Russia placed second in its group, losing to Greece, 6-5. The Russians are heavy favorites to beat Cuba on Saturday and advance to meet the U.S. on Monday. Cardinal freshman Maggie Steffens scored twice for the Americans, who broke open a close game with nine unanswered goals. Stanford grad Brenda Villa also scored. On Tuesday, it was Villa, Dries and Steffens each scoring a pair of goals for the U.S. in a 16-7 victory over Hungary. Team USA opened play at the World Championships on Sunday with a 7-7 deadlock with The Netherlands, the defending Olympic gold medalist. N


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NOTICE OF PUBLIC MEETING of the City of Palo Alto Architectural Review Board (ARB) 8:30 A.M., Thursday, August 4, 2011 Palo Alto Council Chambers, 1st Floor, Civic Center, 250 Hamilton Avenue. Go to the Development Center at 285 Hamilton Avenue to review ďŹ led documents; contact Diana Tamale for information regarding business hours at 650.329.2144. AT&T DAS Design: Request by AT&T for Preliminary Architectural Review of design options for prototypes for a proposed Distributed Antenna System (DAS) to collocate antennas on existing utility poles at the following nine locations: (1) Opposite of 1221 Waverley @ Whitman; (2) 1664 Waverley @ Lowell; (3) 179 Lincoln @ Emerson; (4) 1401 Emerson @ Kellog; (5) 119 Coleridge @ Alma (6) 1865 Bryant @ Seale; (7) 135 Rinconada @ Alma; (8) 255 N. California @ Ramona; and (9) 395 Leland @ Ash. Amy French Manager of Current Planning

Keith Peters

City of Palo Alto

NOTICE OF DIRECTORâ&#x20AC;&#x2122;S HEARING To be held at 3:00 p.m., Thursday, August 4, 2011 in the Palo Alto City Council Conference Room, 1st Floor, Civic Center, 250 Hamilton Avenue, Palo Alto, California. Go to the Development Center at 285 Hamilton Avenue to review filed documents; contact Alicia Spotwood for information regarding business hours at 650-617-3168. 928 Matadero Avenue 11PLN-00224: Request by PPV Associates, on behalf Ken Preminger, for a Preliminary Parcel Map to subdivide a 2.4 acre parcel into two separate parcels for single family residential uses in the Residential Estate (RE) zoning district. Curtis Williams, Director of Planning and Community Environment

FIRST CONGREGATIONAL CHURCH, UCC ÂŁÂ&#x2122;nxĂ&#x160;Â&#x153;Ă&#x2022;Â&#x2C6;Ă&#x192;Ă&#x160;,Â&#x153;>`]Ă&#x160;*>Â?Â&#x153;Ă&#x160;Â?Ă&#x152;Â&#x153;Ă&#x160;UĂ&#x160;­Ă&#x2C6;xäŽĂ&#x160;nxĂ&#x2C6;Â&#x2021;Ă&#x2C6;Ă&#x2C6;Ă&#x2C6;Ă&#x201C;Ă&#x160;UĂ&#x160;Ă&#x153;Ă&#x153;Ă&#x153;°vVVÂŤ>°Â&#x153;Ă&#x20AC;}Ă&#x160; -Ă&#x2022;Â&#x2DC;`>Ă&#x17E;Ă&#x160;7Â&#x153;Ă&#x20AC;Ă&#x192;Â&#x2026;Â&#x2C6;ÂŤĂ&#x160;>Â&#x2DC;`Ă&#x160;-Ă&#x2022;Â&#x2DC;`>Ă&#x17E;Ă&#x160;-VÂ&#x2026;Â&#x153;Â&#x153;Â?Ă&#x160;>Ă&#x152;Ă&#x160;£ä\ääĂ&#x160;>°Â&#x201C;°

This Sunday: Following the Wrong Person Rev. David Howell preaching VBSâ&#x20AC;&#x201C;July 25-29

An Open and Affirming Congregation of the United Church of Christ

INSPIRATIONS A resource for special events and ongoing religious services. To inquire about or make space reservations for Inspirations, please contact Blanca Yoc at 223-6596 or email

Page 30Ă&#x160;UĂ&#x160;Ă&#x2022;Â?Ă&#x17E;Ă&#x160;Ă&#x201C;Ă&#x201C;]Ă&#x160;Ă&#x201C;䣣Ă&#x160;UĂ&#x160;*>Â?Â&#x153;Ă&#x160;Â?Ă&#x152;Â&#x153;Ă&#x160;7iiÂ&#x17D;Â?Ă&#x17E;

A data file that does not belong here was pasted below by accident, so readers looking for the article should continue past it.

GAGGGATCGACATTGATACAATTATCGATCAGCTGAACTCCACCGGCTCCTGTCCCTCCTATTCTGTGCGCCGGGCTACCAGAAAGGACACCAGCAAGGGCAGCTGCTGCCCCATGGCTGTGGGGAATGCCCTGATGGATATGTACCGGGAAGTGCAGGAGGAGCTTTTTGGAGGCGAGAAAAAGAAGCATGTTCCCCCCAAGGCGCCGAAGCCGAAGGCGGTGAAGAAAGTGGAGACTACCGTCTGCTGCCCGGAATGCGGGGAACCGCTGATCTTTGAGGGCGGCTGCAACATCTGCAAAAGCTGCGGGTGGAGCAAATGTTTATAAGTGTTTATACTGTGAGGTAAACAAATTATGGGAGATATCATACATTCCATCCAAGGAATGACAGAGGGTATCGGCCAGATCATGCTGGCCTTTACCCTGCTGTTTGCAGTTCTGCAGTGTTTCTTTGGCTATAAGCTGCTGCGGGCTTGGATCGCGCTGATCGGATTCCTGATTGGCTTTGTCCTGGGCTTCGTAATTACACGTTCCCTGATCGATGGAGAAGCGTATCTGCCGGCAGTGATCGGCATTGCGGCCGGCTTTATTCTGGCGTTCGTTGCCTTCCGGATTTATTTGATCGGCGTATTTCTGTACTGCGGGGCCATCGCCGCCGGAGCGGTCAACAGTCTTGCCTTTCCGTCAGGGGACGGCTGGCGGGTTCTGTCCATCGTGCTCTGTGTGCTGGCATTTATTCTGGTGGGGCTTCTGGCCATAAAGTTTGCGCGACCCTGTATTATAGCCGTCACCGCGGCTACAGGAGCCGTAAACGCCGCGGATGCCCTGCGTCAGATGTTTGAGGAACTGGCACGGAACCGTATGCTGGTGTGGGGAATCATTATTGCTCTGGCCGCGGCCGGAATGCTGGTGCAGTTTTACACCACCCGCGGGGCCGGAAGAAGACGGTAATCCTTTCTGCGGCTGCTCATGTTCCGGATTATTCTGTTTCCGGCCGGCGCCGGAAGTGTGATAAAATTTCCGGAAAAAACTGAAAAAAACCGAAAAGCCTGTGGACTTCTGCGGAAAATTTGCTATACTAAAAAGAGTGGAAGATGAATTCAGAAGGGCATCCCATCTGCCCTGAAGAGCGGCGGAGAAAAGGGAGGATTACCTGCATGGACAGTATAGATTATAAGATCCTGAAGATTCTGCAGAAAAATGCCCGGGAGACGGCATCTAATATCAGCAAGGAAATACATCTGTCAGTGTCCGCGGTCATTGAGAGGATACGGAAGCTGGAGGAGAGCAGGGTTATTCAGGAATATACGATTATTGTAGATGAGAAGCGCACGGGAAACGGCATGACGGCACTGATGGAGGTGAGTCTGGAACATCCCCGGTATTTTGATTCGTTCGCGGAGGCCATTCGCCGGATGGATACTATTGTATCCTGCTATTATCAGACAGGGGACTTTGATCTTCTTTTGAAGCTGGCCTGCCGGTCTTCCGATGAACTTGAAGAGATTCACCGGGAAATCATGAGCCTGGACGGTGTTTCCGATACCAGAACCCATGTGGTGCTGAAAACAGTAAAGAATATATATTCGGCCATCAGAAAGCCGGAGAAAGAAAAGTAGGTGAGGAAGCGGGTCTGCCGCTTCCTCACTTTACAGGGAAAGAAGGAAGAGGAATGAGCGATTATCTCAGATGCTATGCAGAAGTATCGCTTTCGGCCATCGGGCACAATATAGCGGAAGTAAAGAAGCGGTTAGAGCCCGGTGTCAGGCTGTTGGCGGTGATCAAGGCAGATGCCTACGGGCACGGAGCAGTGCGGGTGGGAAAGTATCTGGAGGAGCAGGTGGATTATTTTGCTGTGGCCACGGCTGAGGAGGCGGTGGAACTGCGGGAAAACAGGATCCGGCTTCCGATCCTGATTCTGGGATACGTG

World No. 4-ranked Victoria Azarenka of Belarus will return to defend her singles title when the 41st annual Bank of the West Classic gets under way Monday at Stanfordâ&#x20AC;&#x2122;s Taube Family Tennis Center.

Womenâ&#x20AC;&#x2122;s tennis tourney serving up high tech


espite being in its 41st year, the Bank of the West Classic womenâ&#x20AC;&#x2122;s tennis tournament will have something new to offer when it returns to Stanfordâ&#x20AC;&#x2122;s Taube Family Tennis Center next week. CrowdOptic, a new Silicon Valley technology company, has joined with the Bank of the West Classic to form a partnership that will allow the tournament to launch a new mobile technology to enhance the viewing experience for its live event spectators. The new technology from CrowdOptic will allow the spectators in the stands to see real-time information about the players displayed on their smartphones while they snap photos of the players moving around the court. Fans will be able to receive a range of information about the players including coaching tips, up-to-the-moment statistics, and special offers from the event producers. The Bank of the West Classic is the first womenâ&#x20AC;&#x2122;s stop of the Olympus US Open Series and the longest running womenâ&#x20AC;&#x2122;s-only tennis tournament in the world. The event, which is owned and operated by IMG, will now also be the setting for the debut in sports of â&#x20AC;&#x153;augmented realityâ&#x20AC;? technology. The CrowdOptic system senses when concentrations of users in the crowd are pointed at the same player and who they are looking at; this allows the Bank of the West Classic to broadcast relevant information to all the phones that are pointed at the same player at any given moment. â&#x20AC;&#x153;We are continually looking for new ways to improve the fan experience at the Bank of the West Classic while exploring new technologies developed in our own back yard,â&#x20AC;? said Kim Hall, Bank of the West Classic Tournament Director. â&#x20AC;&#x153;We are pleased to be offering this new technology from CrowdOptic that will allow our guests to have the most up-to-the moment tournament information at their fingertips, right from their own mobile device.â&#x20AC;?